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  #1  
Old 11-17-2009, 12:30 AM
Meridious Meridious is offline
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Default Ever had a new Thermostat fail?

Update: I just could not imagine that the heater core was the issue...I plugged the outlets while the engine was away being rebuilt...but it turns out that the heater core is plugged up as tight as the cork on a champagne bottle.

I have felt around inside the core with a soft plastic probe that wouldn't damage it...and I cannot determine where the stoppage is....but you could not get air, much less water through that sucker...it is completely stopped up.

How difficult is it to change these on the 60 Birds? I just completely overhauled the AC and I believe that the core bolts from under the dash? If I have to take that AC housing off for this...I believe I will just bypass the heater core and do without it completely!




HI everyone,

I just had my original 352 rebuilt. Popped her back under the hood, cranked her up, and VOOM! All was well...well...accept that I found out within about 5 minutes that no water is circulating through the block.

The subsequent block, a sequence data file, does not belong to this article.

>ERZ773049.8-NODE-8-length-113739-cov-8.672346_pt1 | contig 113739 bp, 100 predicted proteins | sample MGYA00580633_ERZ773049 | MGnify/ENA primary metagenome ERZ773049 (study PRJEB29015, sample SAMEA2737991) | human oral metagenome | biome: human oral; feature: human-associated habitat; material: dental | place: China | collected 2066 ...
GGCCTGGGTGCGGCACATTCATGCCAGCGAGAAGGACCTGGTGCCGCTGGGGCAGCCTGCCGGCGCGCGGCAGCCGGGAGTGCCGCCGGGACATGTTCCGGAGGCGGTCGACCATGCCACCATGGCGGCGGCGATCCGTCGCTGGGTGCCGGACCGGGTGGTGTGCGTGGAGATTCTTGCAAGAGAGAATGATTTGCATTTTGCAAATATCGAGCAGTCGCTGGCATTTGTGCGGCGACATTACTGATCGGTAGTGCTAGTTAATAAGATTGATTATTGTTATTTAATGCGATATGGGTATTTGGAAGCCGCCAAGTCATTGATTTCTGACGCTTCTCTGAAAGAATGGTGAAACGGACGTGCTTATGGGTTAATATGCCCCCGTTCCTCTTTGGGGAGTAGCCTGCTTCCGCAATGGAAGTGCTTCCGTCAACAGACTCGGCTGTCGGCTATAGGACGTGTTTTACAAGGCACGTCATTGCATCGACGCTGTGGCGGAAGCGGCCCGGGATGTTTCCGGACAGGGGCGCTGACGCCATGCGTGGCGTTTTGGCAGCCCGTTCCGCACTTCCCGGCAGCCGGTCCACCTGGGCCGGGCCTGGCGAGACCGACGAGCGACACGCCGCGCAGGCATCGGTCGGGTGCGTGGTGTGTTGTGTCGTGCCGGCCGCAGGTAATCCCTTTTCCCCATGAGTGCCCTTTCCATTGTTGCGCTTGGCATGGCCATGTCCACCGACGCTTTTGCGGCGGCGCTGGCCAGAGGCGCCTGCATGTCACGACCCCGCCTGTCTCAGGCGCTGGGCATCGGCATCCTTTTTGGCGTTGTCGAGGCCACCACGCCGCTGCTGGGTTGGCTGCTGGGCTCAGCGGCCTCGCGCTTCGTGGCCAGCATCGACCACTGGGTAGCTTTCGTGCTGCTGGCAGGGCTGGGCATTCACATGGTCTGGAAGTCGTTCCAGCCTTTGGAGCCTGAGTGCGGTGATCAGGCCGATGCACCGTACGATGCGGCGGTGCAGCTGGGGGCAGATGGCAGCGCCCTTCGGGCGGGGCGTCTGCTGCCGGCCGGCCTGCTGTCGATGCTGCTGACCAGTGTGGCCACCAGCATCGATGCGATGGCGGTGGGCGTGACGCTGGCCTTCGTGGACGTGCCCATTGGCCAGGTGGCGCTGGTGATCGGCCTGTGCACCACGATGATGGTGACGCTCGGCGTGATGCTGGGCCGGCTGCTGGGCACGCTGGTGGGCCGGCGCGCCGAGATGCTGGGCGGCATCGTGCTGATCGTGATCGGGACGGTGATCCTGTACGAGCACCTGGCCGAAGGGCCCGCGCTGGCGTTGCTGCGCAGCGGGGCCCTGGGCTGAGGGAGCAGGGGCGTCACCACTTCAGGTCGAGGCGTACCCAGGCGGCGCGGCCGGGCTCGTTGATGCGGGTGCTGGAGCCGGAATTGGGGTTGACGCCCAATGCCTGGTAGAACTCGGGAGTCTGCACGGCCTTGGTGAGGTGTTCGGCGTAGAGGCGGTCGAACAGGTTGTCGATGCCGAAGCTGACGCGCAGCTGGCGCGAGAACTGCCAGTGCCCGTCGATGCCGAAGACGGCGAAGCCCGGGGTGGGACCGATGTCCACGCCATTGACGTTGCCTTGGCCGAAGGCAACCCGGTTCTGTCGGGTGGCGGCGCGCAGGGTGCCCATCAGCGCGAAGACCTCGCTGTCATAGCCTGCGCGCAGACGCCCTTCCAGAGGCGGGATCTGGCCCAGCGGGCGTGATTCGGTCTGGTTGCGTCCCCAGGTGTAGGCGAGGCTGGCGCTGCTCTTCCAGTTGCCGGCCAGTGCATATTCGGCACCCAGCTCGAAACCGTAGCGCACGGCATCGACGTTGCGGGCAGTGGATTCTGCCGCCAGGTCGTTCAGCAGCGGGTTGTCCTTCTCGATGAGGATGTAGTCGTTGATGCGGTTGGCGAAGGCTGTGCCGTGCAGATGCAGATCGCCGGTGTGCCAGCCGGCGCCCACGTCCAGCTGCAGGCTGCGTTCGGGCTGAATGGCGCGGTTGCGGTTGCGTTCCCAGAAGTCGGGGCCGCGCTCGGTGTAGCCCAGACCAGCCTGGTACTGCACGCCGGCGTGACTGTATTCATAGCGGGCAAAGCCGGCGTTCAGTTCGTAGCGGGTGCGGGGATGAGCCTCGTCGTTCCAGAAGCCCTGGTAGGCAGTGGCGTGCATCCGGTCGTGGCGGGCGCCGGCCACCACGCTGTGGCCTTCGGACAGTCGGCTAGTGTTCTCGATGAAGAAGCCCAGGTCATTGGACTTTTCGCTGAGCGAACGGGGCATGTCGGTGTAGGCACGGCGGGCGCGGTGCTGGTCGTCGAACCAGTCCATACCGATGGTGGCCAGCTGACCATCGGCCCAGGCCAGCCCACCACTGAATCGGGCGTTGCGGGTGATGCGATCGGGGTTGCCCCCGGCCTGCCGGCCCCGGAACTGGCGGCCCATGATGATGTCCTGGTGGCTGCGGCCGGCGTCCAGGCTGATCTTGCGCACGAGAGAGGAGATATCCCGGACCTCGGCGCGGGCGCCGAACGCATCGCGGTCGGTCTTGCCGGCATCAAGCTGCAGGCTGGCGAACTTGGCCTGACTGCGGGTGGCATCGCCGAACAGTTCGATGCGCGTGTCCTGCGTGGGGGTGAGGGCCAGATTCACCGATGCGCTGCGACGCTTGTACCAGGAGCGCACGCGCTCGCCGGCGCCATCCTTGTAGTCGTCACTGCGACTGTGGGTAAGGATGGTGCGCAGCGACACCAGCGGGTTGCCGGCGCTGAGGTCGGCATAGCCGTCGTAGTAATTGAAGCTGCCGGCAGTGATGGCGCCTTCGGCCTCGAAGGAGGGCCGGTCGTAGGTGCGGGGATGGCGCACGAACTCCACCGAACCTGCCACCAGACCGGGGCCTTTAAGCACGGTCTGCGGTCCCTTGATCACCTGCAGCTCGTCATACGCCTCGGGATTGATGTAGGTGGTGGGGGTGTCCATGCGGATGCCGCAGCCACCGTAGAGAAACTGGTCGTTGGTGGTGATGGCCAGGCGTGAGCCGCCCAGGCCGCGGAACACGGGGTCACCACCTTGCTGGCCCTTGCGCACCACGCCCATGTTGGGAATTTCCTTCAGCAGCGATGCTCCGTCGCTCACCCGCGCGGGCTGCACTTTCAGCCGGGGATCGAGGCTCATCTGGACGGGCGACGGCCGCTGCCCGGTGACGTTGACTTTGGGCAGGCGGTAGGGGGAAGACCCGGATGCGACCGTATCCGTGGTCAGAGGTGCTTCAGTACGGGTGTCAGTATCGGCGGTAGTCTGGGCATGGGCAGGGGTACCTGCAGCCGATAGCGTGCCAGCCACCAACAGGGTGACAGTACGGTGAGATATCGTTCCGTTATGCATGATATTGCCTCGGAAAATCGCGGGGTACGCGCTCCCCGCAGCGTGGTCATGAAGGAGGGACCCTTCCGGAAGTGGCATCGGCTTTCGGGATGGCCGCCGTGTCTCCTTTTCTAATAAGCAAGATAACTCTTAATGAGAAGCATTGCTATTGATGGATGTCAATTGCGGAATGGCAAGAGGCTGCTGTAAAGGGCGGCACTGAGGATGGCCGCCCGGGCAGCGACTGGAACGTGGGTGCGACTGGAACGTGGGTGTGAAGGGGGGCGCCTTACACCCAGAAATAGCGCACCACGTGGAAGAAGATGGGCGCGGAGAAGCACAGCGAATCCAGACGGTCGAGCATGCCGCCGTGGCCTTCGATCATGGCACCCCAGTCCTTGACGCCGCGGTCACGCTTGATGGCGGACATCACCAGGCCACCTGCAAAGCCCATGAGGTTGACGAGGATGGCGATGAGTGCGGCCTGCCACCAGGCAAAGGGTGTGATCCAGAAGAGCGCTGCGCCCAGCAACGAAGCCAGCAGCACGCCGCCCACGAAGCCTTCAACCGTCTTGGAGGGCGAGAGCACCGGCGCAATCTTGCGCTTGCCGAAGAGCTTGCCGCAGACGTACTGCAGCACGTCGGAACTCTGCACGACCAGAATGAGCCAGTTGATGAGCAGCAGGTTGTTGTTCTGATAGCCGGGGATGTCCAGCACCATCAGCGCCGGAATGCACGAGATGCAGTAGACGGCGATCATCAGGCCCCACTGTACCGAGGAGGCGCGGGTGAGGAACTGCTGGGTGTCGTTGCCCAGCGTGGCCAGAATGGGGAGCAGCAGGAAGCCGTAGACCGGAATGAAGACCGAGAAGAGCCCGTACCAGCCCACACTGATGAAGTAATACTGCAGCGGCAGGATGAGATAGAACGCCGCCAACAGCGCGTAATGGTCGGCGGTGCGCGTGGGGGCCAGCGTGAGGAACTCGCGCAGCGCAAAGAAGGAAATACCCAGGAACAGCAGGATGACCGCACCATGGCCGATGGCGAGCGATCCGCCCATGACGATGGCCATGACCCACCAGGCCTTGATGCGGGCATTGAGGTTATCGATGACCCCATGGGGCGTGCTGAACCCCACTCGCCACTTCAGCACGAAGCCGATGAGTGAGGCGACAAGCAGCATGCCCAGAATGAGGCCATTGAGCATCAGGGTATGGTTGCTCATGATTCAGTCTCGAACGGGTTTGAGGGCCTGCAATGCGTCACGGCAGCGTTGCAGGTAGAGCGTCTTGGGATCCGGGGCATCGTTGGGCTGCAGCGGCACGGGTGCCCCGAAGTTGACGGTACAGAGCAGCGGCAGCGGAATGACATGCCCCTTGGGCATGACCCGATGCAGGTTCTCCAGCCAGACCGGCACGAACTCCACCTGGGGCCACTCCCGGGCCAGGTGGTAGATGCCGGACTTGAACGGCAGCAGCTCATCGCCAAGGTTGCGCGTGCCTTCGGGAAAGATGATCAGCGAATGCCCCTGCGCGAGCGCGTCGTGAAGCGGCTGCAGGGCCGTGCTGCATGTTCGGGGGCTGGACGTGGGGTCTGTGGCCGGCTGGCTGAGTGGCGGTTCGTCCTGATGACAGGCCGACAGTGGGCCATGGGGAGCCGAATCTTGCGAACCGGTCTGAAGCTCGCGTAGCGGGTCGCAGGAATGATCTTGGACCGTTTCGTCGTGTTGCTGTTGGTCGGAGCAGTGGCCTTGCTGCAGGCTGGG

I know that the new water pump is circulating...but nothing is getting to the heater hoses (for example) and as far as I can tell there is zero circulation through the block.

I installed the low-temp thermo (I live in Louisiana...I go for the lower temp) myself, and know it is not upside down, installed improperly, etc.

I even did the old "shadtree" test prior to installing it to ensure that it was not frozen (involves making that spring pop with a small tap with a craft hammer).

I have heard stories about them failing from the factory, but I have restored and rebuilt SOOOO many vehicles through my life...and it has never happened.

So:

Water pump is definately circulating.

Not a drop is getting through the top side of the engine that I can tell...heater hoses high and dry.

Within 10 minutes, the radiator is hopping like a supervolcano ready to blow.

What I DO know for sure is that there is no blowback (Or if there is, it is undetectable without a gauge) into the radiator from the block.